And as for subtext, it's all but missing in this series, except for where it is written as maintext -- exactly where L&O viewers don't want it. We don't want to see that chowderhead Cassidy walk up to Benson in the office and say, "Last night was great -- when can we do it again?" We can get that from any of a hundred other cop shows (anyone up for reruns of Bochco's Greatest Hits and Misses?). We want to see their relationship slowly evolve across many episodes while we gather hints like breadcrumbs from a trail. Although, actually, given the emotive powers of Hargitay and Winters, we'd really rather see them in a bizarre double murder-suicide. In fact the only appreciable subtext we've uncovered in the show is that off in the background there is a Det. Briscoe -- gasp! Could he be related to Lenny Briscoe from the original series? -- who is played by Chris Orbach -- gasp! Could he be the son of Jerry Orbach who plays Lenny Briscoe from the original series? Except that the sum total of this subtext is that one of the main characters tosses a line off like, "Give that to Briscoe." And it's over.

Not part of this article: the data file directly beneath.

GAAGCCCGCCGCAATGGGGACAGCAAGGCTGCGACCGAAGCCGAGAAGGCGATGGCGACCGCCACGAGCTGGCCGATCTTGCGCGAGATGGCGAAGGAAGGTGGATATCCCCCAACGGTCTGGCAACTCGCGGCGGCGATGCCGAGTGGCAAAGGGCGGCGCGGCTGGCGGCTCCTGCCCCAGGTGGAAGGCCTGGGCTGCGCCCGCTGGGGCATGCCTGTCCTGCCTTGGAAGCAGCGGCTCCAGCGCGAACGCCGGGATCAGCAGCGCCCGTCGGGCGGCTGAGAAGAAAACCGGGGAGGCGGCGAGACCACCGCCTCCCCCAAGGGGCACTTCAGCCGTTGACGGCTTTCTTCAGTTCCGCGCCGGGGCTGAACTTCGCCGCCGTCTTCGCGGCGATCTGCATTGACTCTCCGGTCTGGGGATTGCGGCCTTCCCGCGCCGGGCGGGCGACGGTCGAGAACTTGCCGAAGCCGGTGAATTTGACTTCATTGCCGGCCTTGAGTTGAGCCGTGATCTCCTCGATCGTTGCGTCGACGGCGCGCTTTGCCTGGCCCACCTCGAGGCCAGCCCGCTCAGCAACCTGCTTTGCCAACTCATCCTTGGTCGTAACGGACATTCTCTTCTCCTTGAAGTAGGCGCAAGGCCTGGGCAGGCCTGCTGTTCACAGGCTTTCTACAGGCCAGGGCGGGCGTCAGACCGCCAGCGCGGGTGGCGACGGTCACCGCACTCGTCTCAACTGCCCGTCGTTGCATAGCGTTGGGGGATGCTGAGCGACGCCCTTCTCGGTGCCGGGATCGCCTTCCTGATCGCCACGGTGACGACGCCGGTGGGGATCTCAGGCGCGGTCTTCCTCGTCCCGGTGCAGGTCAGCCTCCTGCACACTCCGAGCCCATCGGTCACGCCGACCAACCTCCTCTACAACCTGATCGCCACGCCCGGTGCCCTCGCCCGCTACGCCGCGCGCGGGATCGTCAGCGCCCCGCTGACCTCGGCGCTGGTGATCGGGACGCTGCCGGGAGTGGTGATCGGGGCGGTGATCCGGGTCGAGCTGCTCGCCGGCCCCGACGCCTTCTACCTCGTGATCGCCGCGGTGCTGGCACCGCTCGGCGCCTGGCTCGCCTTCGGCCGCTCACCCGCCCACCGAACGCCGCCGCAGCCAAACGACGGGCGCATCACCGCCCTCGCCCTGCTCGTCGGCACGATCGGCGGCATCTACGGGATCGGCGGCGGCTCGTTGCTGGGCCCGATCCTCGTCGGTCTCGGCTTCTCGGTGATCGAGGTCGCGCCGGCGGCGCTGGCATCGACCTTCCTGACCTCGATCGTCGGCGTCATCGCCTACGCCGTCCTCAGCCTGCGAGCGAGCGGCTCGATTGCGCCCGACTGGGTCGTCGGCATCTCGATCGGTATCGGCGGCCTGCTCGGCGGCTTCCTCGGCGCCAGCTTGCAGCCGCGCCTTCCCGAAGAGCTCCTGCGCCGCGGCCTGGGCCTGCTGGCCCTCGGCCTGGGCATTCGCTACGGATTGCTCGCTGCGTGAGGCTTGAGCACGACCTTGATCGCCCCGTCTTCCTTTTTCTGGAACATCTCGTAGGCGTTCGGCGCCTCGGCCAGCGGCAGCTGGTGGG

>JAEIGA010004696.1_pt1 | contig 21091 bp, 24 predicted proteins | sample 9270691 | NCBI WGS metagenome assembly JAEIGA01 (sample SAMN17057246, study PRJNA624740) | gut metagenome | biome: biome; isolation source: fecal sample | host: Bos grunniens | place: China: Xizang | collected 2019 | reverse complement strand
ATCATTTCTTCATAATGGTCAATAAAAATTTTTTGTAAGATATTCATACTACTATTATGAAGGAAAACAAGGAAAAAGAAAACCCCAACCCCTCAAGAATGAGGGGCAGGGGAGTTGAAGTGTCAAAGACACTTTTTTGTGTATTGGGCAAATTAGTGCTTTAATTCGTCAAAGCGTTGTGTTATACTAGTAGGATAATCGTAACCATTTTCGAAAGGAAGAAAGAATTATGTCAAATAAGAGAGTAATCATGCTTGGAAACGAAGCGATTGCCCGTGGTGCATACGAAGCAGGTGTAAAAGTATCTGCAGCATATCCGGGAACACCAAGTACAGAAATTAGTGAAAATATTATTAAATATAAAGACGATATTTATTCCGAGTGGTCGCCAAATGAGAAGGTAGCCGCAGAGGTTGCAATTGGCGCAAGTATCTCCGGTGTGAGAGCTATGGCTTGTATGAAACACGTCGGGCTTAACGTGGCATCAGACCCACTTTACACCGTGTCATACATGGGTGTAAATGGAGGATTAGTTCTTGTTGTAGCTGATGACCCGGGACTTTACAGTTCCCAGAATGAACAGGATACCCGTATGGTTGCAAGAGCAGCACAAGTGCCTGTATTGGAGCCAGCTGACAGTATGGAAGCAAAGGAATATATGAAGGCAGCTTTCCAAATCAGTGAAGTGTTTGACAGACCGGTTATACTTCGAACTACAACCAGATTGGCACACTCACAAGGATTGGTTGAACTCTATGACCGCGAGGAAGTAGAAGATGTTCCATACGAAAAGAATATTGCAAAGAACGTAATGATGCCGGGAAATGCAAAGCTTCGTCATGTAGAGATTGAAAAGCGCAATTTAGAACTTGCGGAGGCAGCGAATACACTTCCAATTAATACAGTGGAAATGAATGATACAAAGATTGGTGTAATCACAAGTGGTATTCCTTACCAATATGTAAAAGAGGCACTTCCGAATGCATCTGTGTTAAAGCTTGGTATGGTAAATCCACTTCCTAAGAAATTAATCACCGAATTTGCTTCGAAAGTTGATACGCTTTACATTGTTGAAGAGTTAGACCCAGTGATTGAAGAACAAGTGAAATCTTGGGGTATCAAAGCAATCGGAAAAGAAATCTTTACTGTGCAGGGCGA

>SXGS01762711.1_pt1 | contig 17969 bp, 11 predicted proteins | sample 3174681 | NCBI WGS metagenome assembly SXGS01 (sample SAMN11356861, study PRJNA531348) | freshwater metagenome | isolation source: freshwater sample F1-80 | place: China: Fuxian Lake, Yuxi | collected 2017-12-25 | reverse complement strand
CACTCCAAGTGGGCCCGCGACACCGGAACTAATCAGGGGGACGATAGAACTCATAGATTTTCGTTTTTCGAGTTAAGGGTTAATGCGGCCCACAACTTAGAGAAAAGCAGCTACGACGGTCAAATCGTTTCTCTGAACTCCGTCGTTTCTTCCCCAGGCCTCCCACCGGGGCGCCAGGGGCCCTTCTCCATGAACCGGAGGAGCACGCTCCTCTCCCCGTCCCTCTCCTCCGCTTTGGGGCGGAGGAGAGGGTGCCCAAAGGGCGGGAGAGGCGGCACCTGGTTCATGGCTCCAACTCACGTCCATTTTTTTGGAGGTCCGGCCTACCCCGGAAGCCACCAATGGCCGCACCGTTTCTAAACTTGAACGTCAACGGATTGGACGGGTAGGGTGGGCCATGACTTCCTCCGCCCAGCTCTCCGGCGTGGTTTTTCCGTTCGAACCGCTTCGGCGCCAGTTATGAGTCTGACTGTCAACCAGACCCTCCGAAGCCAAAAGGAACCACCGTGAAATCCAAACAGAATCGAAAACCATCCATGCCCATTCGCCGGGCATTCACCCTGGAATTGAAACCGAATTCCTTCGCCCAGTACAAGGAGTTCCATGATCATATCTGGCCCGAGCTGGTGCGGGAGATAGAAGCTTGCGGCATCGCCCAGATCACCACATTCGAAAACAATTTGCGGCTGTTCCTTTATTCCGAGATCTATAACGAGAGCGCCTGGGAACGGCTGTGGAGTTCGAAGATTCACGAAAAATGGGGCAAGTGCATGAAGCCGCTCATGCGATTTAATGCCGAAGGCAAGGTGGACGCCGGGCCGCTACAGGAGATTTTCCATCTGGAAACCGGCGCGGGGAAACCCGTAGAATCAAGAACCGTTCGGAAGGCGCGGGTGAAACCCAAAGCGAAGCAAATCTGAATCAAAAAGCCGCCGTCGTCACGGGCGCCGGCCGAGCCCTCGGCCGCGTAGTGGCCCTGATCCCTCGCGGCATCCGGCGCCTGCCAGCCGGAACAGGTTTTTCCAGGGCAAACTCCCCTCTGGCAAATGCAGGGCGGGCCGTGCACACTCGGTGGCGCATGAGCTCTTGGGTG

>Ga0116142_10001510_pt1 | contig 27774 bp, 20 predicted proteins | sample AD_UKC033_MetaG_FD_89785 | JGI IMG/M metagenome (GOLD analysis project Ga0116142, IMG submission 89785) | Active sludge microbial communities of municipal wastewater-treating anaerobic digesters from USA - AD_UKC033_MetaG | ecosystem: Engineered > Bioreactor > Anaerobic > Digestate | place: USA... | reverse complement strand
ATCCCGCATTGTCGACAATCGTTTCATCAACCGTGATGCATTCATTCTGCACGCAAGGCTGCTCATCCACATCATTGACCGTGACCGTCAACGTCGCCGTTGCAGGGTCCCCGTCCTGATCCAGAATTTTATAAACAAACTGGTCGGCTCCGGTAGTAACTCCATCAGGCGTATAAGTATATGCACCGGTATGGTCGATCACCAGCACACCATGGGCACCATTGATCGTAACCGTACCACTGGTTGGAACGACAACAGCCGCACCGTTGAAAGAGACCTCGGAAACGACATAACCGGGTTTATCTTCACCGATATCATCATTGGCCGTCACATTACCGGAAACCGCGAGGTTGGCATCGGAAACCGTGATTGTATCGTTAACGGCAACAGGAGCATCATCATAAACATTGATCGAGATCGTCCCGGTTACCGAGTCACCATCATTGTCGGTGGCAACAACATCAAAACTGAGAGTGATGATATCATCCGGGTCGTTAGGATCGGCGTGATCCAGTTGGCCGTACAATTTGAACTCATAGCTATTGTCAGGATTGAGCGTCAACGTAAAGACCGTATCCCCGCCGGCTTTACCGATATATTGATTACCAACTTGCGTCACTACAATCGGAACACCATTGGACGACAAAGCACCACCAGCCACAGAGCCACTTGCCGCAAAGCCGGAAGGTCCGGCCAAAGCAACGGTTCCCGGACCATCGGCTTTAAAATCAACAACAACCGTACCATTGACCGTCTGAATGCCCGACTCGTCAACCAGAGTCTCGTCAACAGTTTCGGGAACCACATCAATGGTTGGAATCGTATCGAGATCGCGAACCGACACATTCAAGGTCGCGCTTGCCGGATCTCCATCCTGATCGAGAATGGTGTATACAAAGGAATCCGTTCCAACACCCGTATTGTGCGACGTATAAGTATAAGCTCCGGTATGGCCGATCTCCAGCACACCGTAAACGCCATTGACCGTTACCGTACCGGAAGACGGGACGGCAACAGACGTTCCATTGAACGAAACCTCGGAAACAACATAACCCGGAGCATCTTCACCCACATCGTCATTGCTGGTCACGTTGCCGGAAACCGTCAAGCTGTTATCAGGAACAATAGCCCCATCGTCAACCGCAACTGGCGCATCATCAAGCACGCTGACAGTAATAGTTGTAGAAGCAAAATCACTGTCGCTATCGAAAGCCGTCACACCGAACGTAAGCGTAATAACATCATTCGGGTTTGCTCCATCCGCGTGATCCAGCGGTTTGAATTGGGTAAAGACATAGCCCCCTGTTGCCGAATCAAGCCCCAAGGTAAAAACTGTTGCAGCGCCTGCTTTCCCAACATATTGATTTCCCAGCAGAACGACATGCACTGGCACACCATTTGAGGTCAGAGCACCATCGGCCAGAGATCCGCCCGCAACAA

Finally, though, SVU collapses in the writing. Strong writing would, of course, lead to better and more subtle subtext; it might resolve the cases more cleanly; and it could possibly even overcome the less-than-stellar acting of the cast. Alas, the writing on SVU is not strong unless you mean olfactorily. It is, in fact, very bad. By the end of the first season it had even veered off into David E. Kelley/Picket Fences territory with a plotline about a pervert who gropes women on the subway and masturbates on them; one of the women is a lovely, pleasant, one might almost say virginal, pregnant woman who heals Stabler's influenza with a touch and turns out to have been accidentally impregnated by the pervert. If this had been on Law & Order one assumes the judge would have been played by Ray Walston. One also assumes the regular L&O story editors would have had to call in dead the day the script was approved.

In sum, L&O:SVU fails completely and totally, on every level. And while we may expect this sort of complete sleep of talent from people who have never shown any talent to begin with -- we're looking at you, Amy Brenneman -- to find it in professionals we thought had merit, who we thought could be counted on to deliver the goods, that is especially painful, and especially disappointing. Law & Order: Special Victims Unit is the biggest disappointment of the 1999-2000 season.

Additional contributions to this article by: Chris Rywalt.